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Live use of Bass Pod Pro?

Discussion in 'Effects [BG]' started by Mad Subwoofer, May 1, 2001.

  1. We've all heard how great this box is, but most reviews are all about direct studio recording. Given the fact that this box is for emulating different amps as well as cabinets.....which live setup would suit it best? Seems to me that yer average amp setup couldn't possibly cover the wide range of rigs offered. Would a mini PA be best, so as not to colour the sound? I had a similar problem with my Sansamp stuff, like wearing glasses over your contacts. What do you all think?
  2. brewer9


    Jul 5, 2000
    The POD sucks. It really does. I hate to say that cuz I got suckered into paying $600 for the Pro version. But all said and done, dont bother with it. The sounds arent THAT great, its extremely complicated to use, and the volumes from sound to sound dont match up. It may be possible for some techno-wizard to spend a year with it and be able to make it work, but I seriously believe that you'd be better off with the basic equipment you need to get a good sound. Afterall if it was really that easy to create each of those amps, cabs and effects then why would anyone buy those amps, cabs and effects in the first place? Well, there is a reason to buy those and thats because you cannot duplicate them in such a small and lightweight box. Sorry for this horrible dose of reality but its the plain unvarnished truth.

    I just recorded in the studio and brought it with me and the engineer said "oh no not a POD!" He advised against it in the studio too.
  3. i disagree. i think the pod is usefull if you know what you are getting into. it is not a live performance tool. for live use it's all about the sansamp. but for a home studio it can be great. to my ears it models the sounds of the amps and effects recorded. what i mean is your equiptment sounds different on tape than live. thats what the pod will do for you. it will not nail any of the sounds dead on, but it will be close enough that only real tone freaks will know the difference. it can give some cool colors to vocals as well i find. if you really want the tones of a roomfull of classic amps, you are going to need a roomfull of classic amps. but if you want some good easy tones that are close enough for rock and roll, the pod will work for you.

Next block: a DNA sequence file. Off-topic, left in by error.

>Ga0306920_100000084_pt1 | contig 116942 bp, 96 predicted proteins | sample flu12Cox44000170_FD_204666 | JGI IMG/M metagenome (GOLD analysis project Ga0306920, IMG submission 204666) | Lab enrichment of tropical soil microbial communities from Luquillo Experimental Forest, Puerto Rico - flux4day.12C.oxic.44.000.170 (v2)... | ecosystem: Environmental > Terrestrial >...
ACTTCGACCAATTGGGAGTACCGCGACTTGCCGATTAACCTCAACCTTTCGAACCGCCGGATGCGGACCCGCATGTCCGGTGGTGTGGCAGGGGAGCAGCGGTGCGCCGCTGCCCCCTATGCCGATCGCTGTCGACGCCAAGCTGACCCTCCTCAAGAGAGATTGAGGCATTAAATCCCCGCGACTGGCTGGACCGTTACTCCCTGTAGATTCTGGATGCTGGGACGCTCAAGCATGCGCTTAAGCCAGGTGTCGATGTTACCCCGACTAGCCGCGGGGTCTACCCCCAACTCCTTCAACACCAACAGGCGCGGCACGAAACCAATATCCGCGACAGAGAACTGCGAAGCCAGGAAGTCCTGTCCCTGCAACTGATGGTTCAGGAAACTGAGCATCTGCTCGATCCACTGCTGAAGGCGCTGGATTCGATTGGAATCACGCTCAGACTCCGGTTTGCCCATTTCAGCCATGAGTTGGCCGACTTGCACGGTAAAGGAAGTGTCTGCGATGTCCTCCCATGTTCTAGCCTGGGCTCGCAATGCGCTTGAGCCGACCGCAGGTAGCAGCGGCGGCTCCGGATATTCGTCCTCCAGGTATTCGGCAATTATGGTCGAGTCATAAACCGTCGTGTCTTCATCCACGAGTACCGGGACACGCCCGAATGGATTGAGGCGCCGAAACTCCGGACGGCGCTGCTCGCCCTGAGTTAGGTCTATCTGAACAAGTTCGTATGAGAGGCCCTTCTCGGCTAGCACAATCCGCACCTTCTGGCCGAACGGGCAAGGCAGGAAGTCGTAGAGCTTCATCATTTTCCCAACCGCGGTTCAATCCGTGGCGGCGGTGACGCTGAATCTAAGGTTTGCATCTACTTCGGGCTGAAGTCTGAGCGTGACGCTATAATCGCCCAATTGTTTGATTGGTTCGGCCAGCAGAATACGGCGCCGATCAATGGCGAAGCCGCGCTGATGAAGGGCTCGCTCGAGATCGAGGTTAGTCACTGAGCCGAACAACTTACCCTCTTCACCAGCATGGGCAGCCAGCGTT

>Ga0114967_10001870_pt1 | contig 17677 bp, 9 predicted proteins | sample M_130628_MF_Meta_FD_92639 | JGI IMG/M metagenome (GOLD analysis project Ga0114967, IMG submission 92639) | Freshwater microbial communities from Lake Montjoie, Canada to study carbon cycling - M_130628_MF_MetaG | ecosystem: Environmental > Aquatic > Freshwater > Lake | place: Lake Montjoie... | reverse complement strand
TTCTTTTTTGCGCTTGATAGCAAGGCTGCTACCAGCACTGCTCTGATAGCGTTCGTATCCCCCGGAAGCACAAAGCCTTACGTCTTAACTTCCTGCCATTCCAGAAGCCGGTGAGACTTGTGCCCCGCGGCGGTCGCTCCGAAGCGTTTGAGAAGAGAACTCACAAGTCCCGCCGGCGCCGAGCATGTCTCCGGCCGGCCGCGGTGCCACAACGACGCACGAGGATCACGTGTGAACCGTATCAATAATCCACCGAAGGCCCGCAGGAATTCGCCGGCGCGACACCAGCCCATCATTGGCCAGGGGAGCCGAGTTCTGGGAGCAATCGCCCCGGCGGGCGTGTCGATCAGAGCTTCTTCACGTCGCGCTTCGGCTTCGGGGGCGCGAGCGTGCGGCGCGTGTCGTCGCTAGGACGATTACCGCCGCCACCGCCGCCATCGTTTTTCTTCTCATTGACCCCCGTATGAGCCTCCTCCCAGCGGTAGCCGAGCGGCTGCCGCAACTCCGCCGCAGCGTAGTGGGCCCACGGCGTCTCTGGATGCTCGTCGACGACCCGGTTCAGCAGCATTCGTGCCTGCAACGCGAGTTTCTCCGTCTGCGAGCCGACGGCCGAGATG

4. Umm......I don't really care if it sucks or not, I just want to know what the best live setup would be for it. thanks though. Anyone else........?
  5. the setup depends on what style of music you're playing. running into a good pa or just a power amp and a cab would be the best. if you ran it through a bass amp you would be dealing with the preamp's coloration of it's sound. of course your tone will be affected by the natural tone of the poweramp and cab. i'm not familiar with the "mini pa" but i don't like the word mini so my advice is stay away from that.
  6. I meant "mini PA" as being a typical preamp(the Pod) power amp and uncolouring speaker situation, pretty much what you mention. I was thinking of a setup that would allow for the wide range of cabinet tones to come through with a minimum of coloration(is that a word?) Maybe two Acme's? I already have a wicked Mesa setup that I am entirely happy with but variety is always nice too........
  7. brewer9


    Jul 5, 2000
    You dont care if it sucks or not? thats an interesting concept (or not).
  8. I can't understand why brewer9 thinks that the Bass Pod is so difficult to set up and program. I've had a Pod since last August and have use it only as a live tool. I spent maybe about 5 or 6 hours setting it up the way I want it and then playing it. However, I only use about 3 different settings. If I used more than that I would want to have the footcontroller for it.